The Congolese diaspora’s hunger for a new approach to their country appears to have emboldened the protest. And the protest has gone viral. Ngwene Patshou, a journalist and filmmaker living in exile in Cape Town, said he left the DRC after the 2006 elections. He feared for his life after filming an alleged massacre of about 200 people by police in the Matade province.
Under the moniker “Emission Alerte” he has been posting videos of the South African protests and community meetings on YouTube to “connect the diaspora politically, but also to keep people back home informed about what is happening outside the Congo, because there is no free press there”.
Patshou has also posted videos of the so-called combattants assaulting people who they allege have been paid to express support for Kabila.
Patshou said these films “are sent to me, I am not involved in this action. I follow up with questions to the combattants and other people about why they are doing this and this usually gives an indication as to the anger and frustration of people in exile. I then post these videos online.”
The word combattants, according to Nzongola, was chosen by the Tshisekedi’s UDPS in the 1980s “to distinguish its followers from the ‘militants’ of the MPR [Popular Movement of the Revolution], Mobutu’s party. So UDPS supporters all over the world call themselves combattants.”
“But,” said Nzongola, “in the demonstrations that have taken place in many cities, particularly in Europe, all the participants are not UDPS members and there is no single organisation putting together these demonstrations. UDPS has no control over what is going on.”
Mavu, and others in Yeoville, agree with this assessment. In Yeoville there are ex-soldiers and angry young men who call themselves combattants, but not all support Tshisekedi.
Joseph “Lumumba” Mukedi, a combattant who was one of those involved in the court case, said “all Congolese in exile are combattants”.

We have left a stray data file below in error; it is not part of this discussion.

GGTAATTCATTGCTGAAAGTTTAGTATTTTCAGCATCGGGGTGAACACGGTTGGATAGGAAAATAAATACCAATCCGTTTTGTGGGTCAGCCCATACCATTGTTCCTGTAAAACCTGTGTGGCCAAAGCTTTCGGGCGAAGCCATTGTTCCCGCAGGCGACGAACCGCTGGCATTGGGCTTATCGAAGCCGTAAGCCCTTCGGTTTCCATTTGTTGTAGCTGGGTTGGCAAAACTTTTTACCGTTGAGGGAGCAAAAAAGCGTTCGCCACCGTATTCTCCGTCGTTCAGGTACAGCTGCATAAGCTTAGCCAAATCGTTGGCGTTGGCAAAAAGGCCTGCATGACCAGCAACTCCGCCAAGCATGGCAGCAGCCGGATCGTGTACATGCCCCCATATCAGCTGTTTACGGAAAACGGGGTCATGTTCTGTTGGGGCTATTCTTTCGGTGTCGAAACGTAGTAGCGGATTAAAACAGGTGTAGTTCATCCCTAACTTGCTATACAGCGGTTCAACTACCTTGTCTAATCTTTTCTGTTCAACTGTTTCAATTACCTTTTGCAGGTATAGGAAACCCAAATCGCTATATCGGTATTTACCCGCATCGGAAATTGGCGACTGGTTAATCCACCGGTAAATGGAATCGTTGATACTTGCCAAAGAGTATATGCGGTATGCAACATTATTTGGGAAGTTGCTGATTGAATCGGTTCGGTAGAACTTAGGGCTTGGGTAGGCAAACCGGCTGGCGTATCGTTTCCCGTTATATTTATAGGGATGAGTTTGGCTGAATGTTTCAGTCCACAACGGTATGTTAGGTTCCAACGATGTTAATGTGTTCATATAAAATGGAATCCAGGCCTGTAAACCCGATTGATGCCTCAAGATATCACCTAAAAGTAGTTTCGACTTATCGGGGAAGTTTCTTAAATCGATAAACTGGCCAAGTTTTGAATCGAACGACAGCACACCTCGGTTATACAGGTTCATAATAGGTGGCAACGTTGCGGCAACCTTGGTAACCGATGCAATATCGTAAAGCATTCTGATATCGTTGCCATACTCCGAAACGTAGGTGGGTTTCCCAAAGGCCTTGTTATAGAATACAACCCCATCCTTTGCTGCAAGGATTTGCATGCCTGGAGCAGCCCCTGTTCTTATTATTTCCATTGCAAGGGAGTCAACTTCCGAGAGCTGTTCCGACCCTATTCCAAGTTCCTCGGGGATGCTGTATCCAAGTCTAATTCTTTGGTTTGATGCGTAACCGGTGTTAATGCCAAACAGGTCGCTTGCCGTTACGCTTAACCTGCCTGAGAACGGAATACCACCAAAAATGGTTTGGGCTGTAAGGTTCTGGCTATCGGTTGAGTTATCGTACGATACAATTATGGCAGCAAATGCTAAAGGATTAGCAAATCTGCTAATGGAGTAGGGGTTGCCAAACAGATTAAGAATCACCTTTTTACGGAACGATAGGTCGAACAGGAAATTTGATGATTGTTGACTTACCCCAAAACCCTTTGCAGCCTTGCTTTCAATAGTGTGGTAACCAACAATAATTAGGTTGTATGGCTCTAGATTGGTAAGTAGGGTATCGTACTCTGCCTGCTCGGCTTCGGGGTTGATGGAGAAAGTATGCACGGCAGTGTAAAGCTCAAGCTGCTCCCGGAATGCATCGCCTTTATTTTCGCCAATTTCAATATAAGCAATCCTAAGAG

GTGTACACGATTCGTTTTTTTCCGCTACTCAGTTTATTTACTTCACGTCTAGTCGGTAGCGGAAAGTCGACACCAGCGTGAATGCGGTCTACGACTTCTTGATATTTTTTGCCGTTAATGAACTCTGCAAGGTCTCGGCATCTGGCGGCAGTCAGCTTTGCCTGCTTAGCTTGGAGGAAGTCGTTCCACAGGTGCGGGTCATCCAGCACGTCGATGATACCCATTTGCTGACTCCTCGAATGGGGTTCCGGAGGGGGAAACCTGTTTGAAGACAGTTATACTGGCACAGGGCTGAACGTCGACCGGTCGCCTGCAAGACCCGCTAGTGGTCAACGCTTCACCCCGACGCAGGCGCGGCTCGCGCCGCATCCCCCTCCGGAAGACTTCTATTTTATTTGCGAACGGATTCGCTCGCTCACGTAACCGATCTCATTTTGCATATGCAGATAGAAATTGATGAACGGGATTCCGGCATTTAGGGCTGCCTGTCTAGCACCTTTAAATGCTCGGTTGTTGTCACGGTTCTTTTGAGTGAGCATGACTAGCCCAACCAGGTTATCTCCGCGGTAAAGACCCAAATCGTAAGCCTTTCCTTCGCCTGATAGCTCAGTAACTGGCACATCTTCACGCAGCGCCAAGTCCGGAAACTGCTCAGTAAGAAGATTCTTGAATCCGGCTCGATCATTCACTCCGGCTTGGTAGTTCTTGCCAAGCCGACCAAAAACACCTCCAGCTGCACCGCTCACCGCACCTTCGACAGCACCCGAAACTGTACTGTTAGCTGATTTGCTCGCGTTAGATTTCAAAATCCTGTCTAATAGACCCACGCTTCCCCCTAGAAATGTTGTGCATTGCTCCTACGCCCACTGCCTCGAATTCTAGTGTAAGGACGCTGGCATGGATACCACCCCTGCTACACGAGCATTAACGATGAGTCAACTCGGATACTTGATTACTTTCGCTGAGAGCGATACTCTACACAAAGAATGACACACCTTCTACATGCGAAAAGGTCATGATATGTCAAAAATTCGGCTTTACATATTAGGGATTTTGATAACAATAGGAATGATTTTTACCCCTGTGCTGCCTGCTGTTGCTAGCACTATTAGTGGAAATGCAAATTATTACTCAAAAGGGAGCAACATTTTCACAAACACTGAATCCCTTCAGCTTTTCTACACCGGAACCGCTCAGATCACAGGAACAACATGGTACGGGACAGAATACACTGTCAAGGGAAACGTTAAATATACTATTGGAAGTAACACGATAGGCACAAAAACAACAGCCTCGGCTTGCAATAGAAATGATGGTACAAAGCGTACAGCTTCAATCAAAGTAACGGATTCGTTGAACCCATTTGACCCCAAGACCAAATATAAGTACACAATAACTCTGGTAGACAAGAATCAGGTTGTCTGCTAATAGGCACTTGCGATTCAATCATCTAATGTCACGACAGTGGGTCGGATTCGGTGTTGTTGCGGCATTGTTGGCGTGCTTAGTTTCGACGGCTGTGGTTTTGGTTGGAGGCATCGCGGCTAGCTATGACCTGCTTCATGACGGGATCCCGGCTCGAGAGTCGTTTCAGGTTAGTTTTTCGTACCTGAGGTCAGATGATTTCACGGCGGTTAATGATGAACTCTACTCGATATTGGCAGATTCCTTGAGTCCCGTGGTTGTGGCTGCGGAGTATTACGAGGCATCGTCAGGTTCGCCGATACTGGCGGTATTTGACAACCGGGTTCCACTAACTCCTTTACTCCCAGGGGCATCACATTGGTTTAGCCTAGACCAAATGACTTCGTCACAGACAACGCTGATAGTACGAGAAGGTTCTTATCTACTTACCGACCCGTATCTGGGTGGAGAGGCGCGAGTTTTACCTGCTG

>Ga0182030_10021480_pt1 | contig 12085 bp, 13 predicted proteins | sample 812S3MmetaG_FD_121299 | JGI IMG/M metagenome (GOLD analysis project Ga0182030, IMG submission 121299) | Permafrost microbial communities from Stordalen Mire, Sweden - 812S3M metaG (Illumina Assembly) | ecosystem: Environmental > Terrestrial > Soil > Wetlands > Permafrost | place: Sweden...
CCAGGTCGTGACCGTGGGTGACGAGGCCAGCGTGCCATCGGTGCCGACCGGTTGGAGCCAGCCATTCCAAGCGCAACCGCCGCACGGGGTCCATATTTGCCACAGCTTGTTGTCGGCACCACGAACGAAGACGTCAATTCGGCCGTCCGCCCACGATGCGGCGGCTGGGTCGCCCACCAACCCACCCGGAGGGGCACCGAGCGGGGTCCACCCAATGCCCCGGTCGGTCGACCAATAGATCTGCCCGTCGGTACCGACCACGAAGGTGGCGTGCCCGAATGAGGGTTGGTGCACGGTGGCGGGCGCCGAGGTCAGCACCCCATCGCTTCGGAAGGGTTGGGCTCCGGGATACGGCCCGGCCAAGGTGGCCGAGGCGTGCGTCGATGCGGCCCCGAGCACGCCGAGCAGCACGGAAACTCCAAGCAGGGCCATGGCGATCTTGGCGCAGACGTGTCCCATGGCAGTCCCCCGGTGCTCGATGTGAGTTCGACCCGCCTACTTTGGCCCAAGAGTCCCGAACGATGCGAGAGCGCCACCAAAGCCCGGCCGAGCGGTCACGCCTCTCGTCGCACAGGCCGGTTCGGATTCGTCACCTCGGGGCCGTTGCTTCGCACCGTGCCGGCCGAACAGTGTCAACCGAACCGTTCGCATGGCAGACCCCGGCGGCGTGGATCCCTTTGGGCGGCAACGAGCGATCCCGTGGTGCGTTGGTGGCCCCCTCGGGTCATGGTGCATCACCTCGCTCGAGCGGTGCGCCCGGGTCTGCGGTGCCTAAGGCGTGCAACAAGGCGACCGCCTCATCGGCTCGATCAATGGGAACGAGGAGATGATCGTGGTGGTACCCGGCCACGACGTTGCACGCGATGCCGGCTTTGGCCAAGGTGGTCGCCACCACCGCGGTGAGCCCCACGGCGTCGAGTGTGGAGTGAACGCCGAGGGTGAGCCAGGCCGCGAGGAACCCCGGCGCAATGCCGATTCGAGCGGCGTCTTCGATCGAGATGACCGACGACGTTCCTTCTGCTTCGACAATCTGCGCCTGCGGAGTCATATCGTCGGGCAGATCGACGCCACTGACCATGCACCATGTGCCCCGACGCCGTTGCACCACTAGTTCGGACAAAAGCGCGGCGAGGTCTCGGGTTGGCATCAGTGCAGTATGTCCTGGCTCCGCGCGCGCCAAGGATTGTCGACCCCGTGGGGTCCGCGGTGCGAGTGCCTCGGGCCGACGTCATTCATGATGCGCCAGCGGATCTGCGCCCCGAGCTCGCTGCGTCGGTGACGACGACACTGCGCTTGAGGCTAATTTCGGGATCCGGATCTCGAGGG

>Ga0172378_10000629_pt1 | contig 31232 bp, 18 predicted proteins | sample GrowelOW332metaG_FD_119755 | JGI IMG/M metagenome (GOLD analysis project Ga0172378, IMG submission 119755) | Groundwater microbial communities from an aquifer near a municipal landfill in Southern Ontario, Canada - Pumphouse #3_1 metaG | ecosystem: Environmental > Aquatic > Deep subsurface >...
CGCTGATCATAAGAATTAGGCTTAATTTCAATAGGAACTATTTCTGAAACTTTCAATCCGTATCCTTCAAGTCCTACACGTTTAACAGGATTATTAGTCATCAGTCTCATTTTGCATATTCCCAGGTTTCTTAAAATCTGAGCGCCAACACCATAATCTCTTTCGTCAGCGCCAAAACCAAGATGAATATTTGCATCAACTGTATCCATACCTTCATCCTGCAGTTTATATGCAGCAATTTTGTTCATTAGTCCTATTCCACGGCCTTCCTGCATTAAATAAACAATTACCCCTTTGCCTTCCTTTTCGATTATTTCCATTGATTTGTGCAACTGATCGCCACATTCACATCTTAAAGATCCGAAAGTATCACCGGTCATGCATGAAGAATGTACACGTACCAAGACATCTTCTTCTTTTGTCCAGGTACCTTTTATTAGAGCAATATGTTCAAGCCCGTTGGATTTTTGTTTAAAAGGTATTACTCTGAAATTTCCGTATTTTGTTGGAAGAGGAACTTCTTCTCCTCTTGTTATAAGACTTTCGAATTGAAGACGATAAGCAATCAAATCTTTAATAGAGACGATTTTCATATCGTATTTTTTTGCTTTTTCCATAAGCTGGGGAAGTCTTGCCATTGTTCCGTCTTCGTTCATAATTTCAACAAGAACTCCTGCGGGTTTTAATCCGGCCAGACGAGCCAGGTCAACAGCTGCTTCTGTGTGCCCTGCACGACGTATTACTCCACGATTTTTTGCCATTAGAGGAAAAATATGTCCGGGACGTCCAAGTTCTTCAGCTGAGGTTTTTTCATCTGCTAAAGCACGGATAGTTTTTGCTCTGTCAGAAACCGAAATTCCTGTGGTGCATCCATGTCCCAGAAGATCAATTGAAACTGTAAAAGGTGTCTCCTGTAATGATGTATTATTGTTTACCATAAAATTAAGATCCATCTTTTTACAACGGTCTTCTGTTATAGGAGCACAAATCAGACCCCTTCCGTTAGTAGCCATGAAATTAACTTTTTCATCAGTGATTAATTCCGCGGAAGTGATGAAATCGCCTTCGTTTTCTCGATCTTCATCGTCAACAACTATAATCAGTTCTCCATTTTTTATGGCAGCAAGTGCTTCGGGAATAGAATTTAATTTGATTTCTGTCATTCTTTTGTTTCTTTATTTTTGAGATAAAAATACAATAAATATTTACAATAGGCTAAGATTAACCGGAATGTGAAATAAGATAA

Galvanising the community
People like Mavu, who has been working tirelessly to defend and release those arrested in the Yeoville swoop, say they are not specifically pro-Thisekedi but “pro-Congo and pro-democracy”.
“I was called a ‘collabo’ [collaborator] of the Kabila regime by the combatants, because they want to feel that you are on fire for the cause. But my style is different; I am an intellectual and a thinker and I am free to make my own opinion. I think they started to understand this because of the arrests and the court case and the work I have done,” said Mavu, who subscribes to the philosophy of Martin Luther King Jr and quotes writers Ayi Kwei Armah and Chinua Achebe liberally in his analysis of the Congo situation.
Combatants or non-combatants, the police swoop on the Congolese community and the subsequent charges against 20 of them appear to have galvanised the Yeoville community.
Kin Malebo was alive with celebration on Wednesday night following the release of 10 of the 17 who were granted bail (the community was still raising funds to release the remainder at the time of going to press).
Alternating between a huge grin and the occasional tears when clasping one of those released, Mavu fell back on a French saying: “A toute chose malheur est bon (Any bad event is worth it).”